NIHR Signal Treatment of mother-child interaction might be of value for childhood anxiety disorder

Published on 19 August 2015

Child cognitive behavioural therapy helps children with anxiety disorders. But children of mothers with anxiety disorder are less likely to improve. This trial (MaCH) found that treating maternal anxiety disorder at the same time as the child’s provided no additional treatment benefit. The treatments tested were maternal cognitive behavioural therapy or a new treatment focused on mother-child interactions. All groups improved up to a year, but none significantly more than others.  Surprisingly, given the lack of a treatment benefit for the main outcome, economic analysis suggested that adding mother-child interaction treatment was more cost-effective (at NHS thresholds) than child cognitive behavioural therapy alone up to a year. This might indicate that adding this focus on interactions improves quality of life and is good value for money for commissioners. The analysis was done using standard child quality of life scores from a health system perspective.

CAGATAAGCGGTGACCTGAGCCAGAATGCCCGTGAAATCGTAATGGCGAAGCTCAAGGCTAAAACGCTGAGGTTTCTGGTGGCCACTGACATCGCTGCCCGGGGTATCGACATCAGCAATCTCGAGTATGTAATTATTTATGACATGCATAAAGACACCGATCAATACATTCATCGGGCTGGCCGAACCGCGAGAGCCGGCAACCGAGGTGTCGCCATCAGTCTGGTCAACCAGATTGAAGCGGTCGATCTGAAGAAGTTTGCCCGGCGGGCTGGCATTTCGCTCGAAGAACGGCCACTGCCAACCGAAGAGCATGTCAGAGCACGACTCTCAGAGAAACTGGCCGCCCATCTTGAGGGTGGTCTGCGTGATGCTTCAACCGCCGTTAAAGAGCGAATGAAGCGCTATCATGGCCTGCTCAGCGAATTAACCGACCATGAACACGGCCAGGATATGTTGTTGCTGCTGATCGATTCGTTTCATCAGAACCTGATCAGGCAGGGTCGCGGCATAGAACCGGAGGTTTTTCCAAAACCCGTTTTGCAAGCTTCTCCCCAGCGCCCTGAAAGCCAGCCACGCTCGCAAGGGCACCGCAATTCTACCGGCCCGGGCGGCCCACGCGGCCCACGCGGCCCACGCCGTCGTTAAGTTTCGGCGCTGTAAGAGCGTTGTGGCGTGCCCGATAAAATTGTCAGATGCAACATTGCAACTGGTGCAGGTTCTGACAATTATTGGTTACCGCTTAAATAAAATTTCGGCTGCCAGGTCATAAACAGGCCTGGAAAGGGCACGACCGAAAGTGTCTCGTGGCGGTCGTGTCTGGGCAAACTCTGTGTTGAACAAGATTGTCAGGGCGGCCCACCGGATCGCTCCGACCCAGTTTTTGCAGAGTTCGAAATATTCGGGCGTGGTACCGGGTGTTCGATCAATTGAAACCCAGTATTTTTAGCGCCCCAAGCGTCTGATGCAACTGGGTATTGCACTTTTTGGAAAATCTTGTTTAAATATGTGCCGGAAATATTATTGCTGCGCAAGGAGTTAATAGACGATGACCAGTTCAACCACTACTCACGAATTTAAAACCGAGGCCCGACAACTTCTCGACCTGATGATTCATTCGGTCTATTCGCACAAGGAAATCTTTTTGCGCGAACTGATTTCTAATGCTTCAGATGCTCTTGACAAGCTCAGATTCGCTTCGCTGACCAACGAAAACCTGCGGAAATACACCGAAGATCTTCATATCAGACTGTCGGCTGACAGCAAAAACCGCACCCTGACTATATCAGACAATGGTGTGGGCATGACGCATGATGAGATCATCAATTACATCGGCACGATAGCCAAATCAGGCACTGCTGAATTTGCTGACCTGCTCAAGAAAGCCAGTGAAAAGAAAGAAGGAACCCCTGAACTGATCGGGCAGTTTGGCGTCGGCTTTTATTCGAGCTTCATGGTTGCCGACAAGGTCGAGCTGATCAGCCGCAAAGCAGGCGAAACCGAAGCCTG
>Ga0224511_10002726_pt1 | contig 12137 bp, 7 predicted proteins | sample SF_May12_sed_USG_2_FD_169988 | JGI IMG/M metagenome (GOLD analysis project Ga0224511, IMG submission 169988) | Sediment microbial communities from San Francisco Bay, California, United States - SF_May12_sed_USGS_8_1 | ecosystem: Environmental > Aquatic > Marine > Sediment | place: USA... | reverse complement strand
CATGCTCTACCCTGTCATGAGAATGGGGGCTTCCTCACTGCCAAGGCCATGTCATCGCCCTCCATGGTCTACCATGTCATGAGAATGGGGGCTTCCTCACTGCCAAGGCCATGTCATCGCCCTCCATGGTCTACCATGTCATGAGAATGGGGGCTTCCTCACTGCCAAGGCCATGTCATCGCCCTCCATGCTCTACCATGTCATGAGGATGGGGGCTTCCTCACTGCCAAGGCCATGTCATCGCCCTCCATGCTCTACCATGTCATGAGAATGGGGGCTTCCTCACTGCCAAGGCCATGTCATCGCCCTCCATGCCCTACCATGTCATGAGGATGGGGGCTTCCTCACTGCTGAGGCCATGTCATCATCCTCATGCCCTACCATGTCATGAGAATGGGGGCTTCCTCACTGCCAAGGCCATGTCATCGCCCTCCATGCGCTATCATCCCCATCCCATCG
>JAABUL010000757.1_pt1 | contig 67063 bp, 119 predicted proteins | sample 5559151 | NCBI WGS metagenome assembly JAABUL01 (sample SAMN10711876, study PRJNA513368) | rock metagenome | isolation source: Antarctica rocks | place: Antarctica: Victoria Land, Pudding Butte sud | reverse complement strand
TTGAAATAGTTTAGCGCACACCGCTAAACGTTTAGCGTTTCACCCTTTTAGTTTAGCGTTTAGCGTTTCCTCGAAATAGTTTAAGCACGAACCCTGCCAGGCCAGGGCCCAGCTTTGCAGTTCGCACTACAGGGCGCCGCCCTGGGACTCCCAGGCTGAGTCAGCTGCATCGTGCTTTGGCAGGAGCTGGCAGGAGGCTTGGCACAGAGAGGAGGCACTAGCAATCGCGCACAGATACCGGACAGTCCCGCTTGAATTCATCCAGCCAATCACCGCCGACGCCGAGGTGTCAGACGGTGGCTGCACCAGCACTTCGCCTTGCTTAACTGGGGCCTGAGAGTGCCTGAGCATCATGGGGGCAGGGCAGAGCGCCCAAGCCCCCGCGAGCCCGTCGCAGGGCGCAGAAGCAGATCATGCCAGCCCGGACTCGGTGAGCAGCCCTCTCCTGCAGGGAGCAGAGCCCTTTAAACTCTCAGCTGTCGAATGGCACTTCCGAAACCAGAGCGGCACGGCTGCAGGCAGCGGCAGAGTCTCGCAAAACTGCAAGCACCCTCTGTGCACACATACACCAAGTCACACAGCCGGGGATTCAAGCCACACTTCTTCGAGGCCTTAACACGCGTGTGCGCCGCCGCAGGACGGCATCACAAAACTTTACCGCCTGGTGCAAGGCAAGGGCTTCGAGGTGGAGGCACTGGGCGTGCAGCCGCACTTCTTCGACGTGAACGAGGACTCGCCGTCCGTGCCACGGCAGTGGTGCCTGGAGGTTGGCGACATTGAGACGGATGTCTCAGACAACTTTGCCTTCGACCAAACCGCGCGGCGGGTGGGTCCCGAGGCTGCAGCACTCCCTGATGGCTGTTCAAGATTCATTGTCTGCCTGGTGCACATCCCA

The researchers advised caution in this interpretation due to high drop-out rates from the study. The economic evaluation relies on some modelling of data collected during the trial.  Unlike the mother-child interactions treatment, child and mother cognitive behavioural therapy was unlikely to be more cost-effective than child cognitive behavioural therapy alone.

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Why was this study needed?